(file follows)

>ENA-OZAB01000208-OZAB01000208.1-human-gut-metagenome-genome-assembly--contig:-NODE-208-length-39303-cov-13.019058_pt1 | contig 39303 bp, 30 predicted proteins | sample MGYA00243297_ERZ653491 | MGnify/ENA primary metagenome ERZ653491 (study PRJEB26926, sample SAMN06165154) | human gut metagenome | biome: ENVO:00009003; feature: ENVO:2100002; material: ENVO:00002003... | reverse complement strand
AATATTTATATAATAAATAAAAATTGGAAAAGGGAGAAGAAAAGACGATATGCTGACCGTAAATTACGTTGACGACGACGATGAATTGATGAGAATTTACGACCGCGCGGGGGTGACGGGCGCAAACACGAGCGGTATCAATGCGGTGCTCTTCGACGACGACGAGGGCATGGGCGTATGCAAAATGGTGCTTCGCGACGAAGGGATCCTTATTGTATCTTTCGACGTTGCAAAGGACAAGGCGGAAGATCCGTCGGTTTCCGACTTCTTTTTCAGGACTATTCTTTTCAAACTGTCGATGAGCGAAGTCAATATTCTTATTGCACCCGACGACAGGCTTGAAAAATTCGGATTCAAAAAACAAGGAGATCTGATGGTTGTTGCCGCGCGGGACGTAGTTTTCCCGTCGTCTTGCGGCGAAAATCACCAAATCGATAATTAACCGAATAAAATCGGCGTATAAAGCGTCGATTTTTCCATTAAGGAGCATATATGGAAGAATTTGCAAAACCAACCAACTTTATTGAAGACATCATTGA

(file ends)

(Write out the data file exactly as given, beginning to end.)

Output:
>ENA-OZAB01000208-OZAB01000208.1-human-gut-metagenome-genome-assembly--contig:-NODE-208-length-39303-cov-13.019058_pt1 | contig 39303 bp, 30 predicted proteins | sample MGYA00243297_ERZ653491 | MGnify/ENA primary metagenome ERZ653491 (study PRJEB26926, sample SAMN06165154) | human gut metagenome | biome: ENVO:00009003; feature: ENVO:2100002; material: ENVO:00002003... | reverse complement strand
AATATTTATATAATAAATAAAAATTGGAAAAGGGAGAAGAAAAGACGATATGCTGACCGTAAATTACGTTGACGACGACGATGAATTGATGAGAATTTACGACCGCGCGGGGGTGACGGGCGCAAACACGAGCGGTATCAATGCGGTGCTCTTCGACGACGACGAGGGCATGGGCGTATGCAAAATGGTGCTTCGCGACGAAGGGATCCTTATTGTATCTTTCGACGTTGCAAAGGACAAGGCGGAAGATCCGTCGGTTTCCGACTTCTTTTTCAGGACTATTCTTTTCAAACTGTCGATGAGCGAAGTCAATATTCTTATTGCACCCGACGACAGGCTTGAAAAATTCGGATTCAAAAAACAAGGAGATCTGATGGTTGTTGCCGCGCGGGACGTAGTTTTCCCGTCGTCTTGCGGCGAAAATCACCAAATCGATAATTAACCGAATAAAATCGGCGTATAAAGCGTCGATTTTTCCATTAAGGAGCATATATGGAAGAATTTGCAAAACCAACCAACTTTATTGAAGACATCATTGA